The designer is using his thread-wrapping process on ever larger projects, as well as one work on a smaller scale: this year’s Icon award
The Swedish-Chilean designer Anton Alvarez has created the third Icon award using his Thread Wrapping Machine. Each of the 11 trophies is bespoke, made using Alvarez’s self-invented mechanical loom.
Working with an assistant, he shuttles the frame of each piece through the eye of his whirring device until it is cocooned in brightly coloured, glue-soaked thread. “It’s accidental,” Alvarez says of the process. “I like to keep my method unstable and unpredictable, because that makes the results more interesting.”
Alvarez, who is based in Stockholm and featured as one of our graduates to watch in 2012, has had a great year. This spring saw his solo show at the Libby Sellers Gallery in London; his work also featured in a Kvadrat exhibition at the Salone in Milan; and ,this summer, Libby Sellers commissioned him to create an impressive, large-scale installation, Thread Wrapped Architecture 290414, for Design Miami/Basel. “Everything’s come very quickly,” he says.
The finished award resembles a multi-coloured shepherd’s crook
His work has grown in scale. In Basel, visitors were encouraged to walk through the arches of his obsessively bandaged sculpture (which used up to 24,000m of polyester thread). On spindly legs, it looked like a collection of Louise Bourgeois’ outsized spiders under wraps. Of course, spiders mummify their prey in balls of silk thread in this way. Despite their tropical exuberance, Alvarez’s works exude a similar sense of looming threat.
The creation of large pieces, such as the ones shown in Basel, required the invention of a new loom that is no longer static, but has a long arm that enables it to be moved around the object to be wrapped. Between May and September, Alvarez has been filling the 120sq m Gustavsbergs Konsthall in Stockholm with his multi-coloured creations – the stripy arches and pillars seem to hold up the 6m high ceilings of the gallery.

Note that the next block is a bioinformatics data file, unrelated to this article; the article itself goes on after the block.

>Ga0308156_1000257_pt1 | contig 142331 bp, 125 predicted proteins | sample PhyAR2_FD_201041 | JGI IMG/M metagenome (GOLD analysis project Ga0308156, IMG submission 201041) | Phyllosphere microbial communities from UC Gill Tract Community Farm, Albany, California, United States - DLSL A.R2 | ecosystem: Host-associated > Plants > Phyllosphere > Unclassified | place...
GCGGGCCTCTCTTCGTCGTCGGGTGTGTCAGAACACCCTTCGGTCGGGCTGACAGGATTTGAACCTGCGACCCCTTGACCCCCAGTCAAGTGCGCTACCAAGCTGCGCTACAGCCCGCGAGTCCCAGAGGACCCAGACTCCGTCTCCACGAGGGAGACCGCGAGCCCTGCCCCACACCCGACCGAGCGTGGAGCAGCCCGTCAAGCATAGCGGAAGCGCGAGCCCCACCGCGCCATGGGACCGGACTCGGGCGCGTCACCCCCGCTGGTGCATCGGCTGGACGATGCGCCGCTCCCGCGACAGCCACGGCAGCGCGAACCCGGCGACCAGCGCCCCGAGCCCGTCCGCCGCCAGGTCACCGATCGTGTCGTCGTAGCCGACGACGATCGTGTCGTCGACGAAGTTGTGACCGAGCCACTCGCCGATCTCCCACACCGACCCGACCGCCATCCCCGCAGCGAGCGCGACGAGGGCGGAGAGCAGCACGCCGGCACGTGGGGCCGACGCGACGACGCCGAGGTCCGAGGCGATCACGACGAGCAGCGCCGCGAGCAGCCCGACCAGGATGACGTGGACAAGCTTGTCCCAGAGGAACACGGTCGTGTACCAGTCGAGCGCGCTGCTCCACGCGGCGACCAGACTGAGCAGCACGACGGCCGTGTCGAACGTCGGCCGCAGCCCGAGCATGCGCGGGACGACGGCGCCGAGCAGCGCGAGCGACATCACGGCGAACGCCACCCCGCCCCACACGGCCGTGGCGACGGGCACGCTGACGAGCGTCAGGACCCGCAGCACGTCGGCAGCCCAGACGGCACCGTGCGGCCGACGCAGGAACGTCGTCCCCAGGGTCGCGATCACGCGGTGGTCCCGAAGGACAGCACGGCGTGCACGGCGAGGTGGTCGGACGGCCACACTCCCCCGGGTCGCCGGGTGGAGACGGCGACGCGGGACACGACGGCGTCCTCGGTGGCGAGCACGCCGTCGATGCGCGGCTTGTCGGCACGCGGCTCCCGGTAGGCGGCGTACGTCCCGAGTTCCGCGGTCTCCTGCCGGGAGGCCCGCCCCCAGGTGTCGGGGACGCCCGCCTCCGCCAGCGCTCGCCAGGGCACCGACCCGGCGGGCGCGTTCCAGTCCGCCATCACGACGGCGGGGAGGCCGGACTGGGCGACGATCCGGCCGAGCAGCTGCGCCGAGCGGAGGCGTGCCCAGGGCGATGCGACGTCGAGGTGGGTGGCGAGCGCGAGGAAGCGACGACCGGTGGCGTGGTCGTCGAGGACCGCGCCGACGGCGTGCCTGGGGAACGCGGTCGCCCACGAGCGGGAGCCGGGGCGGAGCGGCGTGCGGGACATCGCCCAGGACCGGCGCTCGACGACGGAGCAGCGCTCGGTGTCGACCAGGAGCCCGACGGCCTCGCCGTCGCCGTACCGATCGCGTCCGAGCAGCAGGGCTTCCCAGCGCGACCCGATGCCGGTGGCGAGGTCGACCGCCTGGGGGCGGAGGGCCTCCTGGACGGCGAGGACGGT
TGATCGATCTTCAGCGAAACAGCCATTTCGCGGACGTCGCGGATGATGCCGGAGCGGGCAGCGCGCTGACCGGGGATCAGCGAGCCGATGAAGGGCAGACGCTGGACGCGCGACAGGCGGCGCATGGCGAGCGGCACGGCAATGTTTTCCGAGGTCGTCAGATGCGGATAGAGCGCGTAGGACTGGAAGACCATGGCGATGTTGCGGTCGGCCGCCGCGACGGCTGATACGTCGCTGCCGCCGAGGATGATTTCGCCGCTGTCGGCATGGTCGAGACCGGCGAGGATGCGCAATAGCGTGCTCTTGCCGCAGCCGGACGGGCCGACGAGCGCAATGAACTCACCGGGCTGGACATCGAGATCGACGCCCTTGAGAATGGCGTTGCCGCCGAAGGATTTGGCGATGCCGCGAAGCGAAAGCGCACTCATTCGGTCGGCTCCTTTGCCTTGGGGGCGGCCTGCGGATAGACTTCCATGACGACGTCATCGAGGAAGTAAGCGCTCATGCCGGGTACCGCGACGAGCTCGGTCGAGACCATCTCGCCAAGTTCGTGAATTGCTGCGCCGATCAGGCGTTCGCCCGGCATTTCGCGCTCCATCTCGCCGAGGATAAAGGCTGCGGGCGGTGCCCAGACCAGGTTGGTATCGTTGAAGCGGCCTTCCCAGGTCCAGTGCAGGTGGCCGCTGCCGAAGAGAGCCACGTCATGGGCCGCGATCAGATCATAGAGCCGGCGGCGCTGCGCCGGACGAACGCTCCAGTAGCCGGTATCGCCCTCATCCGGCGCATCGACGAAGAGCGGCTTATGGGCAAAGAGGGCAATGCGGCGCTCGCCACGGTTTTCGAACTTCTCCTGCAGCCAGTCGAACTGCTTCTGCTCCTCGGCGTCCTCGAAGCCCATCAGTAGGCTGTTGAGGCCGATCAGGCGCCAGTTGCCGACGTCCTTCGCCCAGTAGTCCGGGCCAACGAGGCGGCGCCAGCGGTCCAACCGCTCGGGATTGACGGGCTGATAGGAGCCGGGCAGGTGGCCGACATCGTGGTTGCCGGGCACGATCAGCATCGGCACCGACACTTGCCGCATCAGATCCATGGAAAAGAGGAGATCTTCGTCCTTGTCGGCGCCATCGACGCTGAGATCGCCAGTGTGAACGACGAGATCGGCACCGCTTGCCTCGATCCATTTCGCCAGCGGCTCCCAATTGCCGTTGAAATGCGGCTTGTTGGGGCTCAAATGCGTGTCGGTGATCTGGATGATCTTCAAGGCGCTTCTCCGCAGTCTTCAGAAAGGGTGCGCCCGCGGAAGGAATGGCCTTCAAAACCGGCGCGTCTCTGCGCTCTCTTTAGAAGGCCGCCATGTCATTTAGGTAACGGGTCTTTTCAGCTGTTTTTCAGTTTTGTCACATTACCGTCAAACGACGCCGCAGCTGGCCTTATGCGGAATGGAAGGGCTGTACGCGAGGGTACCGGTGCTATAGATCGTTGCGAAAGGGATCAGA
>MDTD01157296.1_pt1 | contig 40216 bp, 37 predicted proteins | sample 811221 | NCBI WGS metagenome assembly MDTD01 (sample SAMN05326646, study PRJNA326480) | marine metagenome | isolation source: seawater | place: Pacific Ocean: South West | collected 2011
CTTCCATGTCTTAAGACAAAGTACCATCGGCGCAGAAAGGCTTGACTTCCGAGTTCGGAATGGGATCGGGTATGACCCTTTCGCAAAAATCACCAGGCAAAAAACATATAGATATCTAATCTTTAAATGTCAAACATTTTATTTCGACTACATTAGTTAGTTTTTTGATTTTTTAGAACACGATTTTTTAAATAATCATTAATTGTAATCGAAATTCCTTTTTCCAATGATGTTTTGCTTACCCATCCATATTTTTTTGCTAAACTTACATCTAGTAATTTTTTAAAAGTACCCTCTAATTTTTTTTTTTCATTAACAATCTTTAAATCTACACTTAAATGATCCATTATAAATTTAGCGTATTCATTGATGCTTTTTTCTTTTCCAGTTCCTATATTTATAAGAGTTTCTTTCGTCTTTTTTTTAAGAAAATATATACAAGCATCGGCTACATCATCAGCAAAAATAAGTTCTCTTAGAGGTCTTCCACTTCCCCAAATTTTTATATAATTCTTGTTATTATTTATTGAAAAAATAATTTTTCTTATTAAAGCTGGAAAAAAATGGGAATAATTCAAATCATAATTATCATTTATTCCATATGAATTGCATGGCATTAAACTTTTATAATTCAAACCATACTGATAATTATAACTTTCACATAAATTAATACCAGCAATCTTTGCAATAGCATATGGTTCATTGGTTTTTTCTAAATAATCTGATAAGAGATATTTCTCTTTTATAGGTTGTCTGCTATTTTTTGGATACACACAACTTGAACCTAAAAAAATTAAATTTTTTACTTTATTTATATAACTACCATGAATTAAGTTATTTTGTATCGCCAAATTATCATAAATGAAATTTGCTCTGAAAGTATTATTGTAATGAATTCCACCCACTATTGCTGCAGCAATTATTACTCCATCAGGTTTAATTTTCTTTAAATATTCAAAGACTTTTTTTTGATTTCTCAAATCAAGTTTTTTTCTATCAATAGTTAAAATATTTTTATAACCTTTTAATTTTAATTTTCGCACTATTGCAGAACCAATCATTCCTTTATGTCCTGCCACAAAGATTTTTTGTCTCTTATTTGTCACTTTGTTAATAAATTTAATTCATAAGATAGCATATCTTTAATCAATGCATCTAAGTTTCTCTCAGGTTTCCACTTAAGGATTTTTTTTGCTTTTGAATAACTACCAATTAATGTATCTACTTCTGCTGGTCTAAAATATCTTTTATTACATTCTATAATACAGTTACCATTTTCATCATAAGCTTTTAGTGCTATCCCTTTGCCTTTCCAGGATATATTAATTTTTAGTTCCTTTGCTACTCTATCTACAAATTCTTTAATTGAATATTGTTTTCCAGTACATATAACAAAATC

The award is bandaged in polyester and wrapped in glue-soaked thread
“There is an interesting transition from design to architecture,” Alvarez says. “Architecture is something that you can enter – you become part of the piece.” Creating the Icon award presented a different challenge.
“When the scale goes down, the detail comes into focus much more,” the designer explains. He wanted to create something that winners would feel comfortable holding in their hands. The polychromatic result resembles the top of a shepherd’s crook. The base is made of wood, while the inside of the arch is fashioned from more flexible plastic, all bandaged in polyester fibre, textiles and pigment-infused glue.
A laser-engraved brass ring features the Icon awards logo.
Images: Gustav Almestâl; Mârta Thisner